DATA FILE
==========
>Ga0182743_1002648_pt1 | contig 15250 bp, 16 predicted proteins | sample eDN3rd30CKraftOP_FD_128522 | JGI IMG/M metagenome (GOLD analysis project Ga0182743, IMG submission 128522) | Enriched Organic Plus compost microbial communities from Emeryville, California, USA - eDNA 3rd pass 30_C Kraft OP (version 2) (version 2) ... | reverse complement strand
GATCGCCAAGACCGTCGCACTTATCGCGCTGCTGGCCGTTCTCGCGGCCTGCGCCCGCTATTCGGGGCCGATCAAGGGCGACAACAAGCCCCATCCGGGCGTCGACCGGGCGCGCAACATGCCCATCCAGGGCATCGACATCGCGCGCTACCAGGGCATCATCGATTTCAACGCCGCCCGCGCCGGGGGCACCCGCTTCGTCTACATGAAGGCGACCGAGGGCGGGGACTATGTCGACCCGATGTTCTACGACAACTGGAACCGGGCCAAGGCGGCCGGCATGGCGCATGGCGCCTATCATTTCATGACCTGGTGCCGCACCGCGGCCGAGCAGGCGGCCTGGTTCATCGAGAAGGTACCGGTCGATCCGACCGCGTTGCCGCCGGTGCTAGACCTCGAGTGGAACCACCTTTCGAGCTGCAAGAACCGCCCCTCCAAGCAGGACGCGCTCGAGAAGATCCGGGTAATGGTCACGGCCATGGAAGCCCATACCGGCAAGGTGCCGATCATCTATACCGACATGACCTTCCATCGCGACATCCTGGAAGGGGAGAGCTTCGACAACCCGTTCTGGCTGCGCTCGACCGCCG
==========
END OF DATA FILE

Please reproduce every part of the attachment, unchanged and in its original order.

>Ga0182743_1002648_pt1 | contig 15250 bp, 16 predicted proteins | sample eDN3rd30CKraftOP_FD_128522 | JGI IMG/M metagenome (GOLD analysis project Ga0182743, IMG submission 128522) | Enriched Organic Plus compost microbial communities from Emeryville, California, USA - eDNA 3rd pass 30_C Kraft OP (version 2) (version 2) ... | reverse complement strand
GATCGCCAAGACCGTCGCACTTATCGCGCTGCTGGCCGTTCTCGCGGCCTGCGCCCGCTATTCGGGGCCGATCAAGGGCGACAACAAGCCCCATCCGGGCGTCGACCGGGCGCGCAACATGCCCATCCAGGGCATCGACATCGCGCGCTACCAGGGCATCATCGATTTCAACGCCGCCCGCGCCGGGGGCACCCGCTTCGTCTACATGAAGGCGACCGAGGGCGGGGACTATGTCGACCCGATGTTCTACGACAACTGGAACCGGGCCAAGGCGGCCGGCATGGCGCATGGCGCCTATCATTTCATGACCTGGTGCCGCACCGCGGCCGAGCAGGCGGCCTGGTTCATCGAGAAGGTACCGGTCGATCCGACCGCGTTGCCGCCGGTGCTAGACCTCGAGTGGAACCACCTTTCGAGCTGCAAGAACCGCCCCTCCAAGCAGGACGCGCTCGAGAAGATCCGGGTAATGGTCACGGCCATGGAAGCCCATACCGGCAAGGTGCCGATCATCTATACCGACATGACCTTCCATCGCGACATCCTGGAAGGGGAGAGCTTCGACAACCCGTTCTGGCTGCGCTCGACCGCCG